Oceanography SeminarOctober 24, 3:00pm - 4:15pm
Mānoa Campus, MSB 100
Department of Oceanography
UH Sea Grant
Center for Microbial Oceanography: Research and Education
“Microbial drivers of evolution: Insights from interactions between choanoflagellates and their bacterial prey”
Abstract: The long-term goals of my research are to understand how chemical cues from bacteria impact the higher trophic levels in the ocean as well as to determine how these types of interactions may have shaped host-microbe evolution. Choanoflagellates are a diverse group of free-living, bacterivorous microbial eukaryotes found ubiquitously in aquatic environments and act as a key link between bacteria and higher levels of the marine food web. In addition, choanoflagellates are the closest living relatives of animals and, as such, are a key point of comparison for understanding animal origins. This seminar will highlight the choanoflagellate Salpingoeca rosetta as a model for simple multicellular development and discovery of a novel chemical cue produced by the prey bacteria Algoriphagus machipongonensis. The S. rosetta - A. machipongonensis pairing provides a new system to test hypotheses about the evolution of interkingdom signaling as well as the top-down effect of bacterial predators, such as choanoflagellates, marine ecosystems.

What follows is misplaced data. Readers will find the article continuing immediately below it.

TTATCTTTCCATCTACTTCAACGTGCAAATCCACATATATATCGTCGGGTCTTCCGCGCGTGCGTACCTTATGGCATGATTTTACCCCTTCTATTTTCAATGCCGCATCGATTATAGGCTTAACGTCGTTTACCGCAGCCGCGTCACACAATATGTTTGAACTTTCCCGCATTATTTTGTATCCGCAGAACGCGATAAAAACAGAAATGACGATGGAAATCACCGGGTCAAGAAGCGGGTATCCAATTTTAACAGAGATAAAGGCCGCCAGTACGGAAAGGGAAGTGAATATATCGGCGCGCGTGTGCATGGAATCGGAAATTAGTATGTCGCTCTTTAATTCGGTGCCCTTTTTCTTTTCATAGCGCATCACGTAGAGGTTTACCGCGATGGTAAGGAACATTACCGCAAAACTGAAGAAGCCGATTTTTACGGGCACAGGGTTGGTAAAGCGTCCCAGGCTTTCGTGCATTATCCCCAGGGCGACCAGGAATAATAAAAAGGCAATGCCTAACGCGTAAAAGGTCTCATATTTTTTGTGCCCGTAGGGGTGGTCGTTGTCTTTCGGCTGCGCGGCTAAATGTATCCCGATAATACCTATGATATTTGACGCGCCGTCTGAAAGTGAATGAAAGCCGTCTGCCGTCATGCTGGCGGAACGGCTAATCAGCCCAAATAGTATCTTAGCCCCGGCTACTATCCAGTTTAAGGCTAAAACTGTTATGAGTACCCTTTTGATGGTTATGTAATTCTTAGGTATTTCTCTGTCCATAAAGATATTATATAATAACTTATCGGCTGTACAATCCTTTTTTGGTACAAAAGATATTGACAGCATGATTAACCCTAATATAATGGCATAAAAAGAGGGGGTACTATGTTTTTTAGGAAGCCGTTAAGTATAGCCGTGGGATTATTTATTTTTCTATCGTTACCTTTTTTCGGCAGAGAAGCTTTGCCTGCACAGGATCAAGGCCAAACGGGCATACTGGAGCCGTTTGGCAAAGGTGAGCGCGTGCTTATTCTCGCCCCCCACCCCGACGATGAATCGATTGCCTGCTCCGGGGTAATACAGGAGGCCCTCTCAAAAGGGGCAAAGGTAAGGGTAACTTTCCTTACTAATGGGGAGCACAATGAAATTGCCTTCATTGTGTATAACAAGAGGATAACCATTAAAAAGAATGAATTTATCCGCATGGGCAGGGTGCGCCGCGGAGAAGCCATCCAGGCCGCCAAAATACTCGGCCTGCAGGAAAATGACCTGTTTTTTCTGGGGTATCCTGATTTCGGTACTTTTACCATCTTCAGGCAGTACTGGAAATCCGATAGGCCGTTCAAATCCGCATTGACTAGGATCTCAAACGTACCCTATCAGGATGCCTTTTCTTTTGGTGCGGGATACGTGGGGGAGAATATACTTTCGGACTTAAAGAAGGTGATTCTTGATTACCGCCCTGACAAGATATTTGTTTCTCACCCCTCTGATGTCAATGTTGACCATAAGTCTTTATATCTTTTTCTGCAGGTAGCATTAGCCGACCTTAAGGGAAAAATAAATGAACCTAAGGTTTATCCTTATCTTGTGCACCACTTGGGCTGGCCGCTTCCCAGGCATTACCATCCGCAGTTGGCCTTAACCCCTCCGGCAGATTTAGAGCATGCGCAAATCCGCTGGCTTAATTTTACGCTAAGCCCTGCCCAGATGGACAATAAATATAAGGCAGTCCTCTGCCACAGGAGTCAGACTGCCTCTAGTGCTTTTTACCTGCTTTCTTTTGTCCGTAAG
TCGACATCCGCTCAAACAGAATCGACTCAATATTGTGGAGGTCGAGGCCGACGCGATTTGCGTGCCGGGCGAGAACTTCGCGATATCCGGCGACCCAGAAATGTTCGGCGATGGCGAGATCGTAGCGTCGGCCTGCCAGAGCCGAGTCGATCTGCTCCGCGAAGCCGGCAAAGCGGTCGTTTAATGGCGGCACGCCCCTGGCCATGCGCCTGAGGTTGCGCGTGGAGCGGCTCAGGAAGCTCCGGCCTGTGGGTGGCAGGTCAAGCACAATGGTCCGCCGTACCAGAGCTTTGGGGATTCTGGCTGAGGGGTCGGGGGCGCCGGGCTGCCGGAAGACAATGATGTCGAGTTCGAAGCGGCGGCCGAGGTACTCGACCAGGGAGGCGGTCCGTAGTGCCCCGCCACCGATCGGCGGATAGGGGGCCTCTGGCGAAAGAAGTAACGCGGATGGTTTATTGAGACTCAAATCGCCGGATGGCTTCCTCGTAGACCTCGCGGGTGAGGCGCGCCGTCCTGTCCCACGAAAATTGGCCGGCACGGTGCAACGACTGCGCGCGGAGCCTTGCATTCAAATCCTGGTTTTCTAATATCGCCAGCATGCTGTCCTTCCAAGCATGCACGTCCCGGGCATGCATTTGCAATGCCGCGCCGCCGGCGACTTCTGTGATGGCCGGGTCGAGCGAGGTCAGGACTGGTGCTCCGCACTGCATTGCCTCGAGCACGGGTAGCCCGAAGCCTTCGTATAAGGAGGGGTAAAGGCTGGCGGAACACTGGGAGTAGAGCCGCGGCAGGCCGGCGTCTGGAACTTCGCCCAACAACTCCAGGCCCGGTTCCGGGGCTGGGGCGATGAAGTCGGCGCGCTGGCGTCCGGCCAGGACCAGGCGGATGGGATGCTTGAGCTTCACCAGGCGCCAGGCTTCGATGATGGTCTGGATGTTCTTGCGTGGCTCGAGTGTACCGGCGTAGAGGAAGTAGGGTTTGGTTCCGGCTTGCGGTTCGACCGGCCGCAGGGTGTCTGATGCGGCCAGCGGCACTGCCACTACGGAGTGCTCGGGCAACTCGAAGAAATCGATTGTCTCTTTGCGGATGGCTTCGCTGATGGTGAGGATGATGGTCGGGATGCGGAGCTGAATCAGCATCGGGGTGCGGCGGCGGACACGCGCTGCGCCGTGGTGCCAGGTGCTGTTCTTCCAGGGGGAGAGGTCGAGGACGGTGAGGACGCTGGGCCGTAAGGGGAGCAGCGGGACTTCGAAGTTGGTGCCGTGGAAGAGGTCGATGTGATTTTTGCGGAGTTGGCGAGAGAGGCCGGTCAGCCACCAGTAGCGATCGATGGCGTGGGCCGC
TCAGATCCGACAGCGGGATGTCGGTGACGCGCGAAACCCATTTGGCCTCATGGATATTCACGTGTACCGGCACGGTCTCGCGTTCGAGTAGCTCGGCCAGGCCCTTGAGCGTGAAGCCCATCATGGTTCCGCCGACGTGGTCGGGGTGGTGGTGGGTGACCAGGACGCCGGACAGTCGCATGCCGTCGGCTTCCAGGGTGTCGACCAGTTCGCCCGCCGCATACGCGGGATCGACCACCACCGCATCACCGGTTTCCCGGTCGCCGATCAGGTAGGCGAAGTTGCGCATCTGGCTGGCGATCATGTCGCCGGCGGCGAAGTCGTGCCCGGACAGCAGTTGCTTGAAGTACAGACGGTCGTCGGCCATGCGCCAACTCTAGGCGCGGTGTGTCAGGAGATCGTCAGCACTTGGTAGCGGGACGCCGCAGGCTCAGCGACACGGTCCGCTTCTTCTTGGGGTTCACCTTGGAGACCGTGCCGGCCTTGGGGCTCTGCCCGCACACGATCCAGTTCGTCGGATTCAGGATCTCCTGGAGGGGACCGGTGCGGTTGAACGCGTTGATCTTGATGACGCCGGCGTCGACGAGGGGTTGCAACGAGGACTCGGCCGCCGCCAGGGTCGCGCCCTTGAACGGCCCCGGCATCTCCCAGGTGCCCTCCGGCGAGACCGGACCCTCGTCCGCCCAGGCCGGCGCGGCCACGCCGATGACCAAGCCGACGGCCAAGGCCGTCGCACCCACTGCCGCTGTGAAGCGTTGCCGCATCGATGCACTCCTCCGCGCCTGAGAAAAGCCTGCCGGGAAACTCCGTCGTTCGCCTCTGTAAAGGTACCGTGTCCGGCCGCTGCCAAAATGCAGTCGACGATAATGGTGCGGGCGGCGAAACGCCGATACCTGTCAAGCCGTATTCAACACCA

Oceanography, Mānoa Campus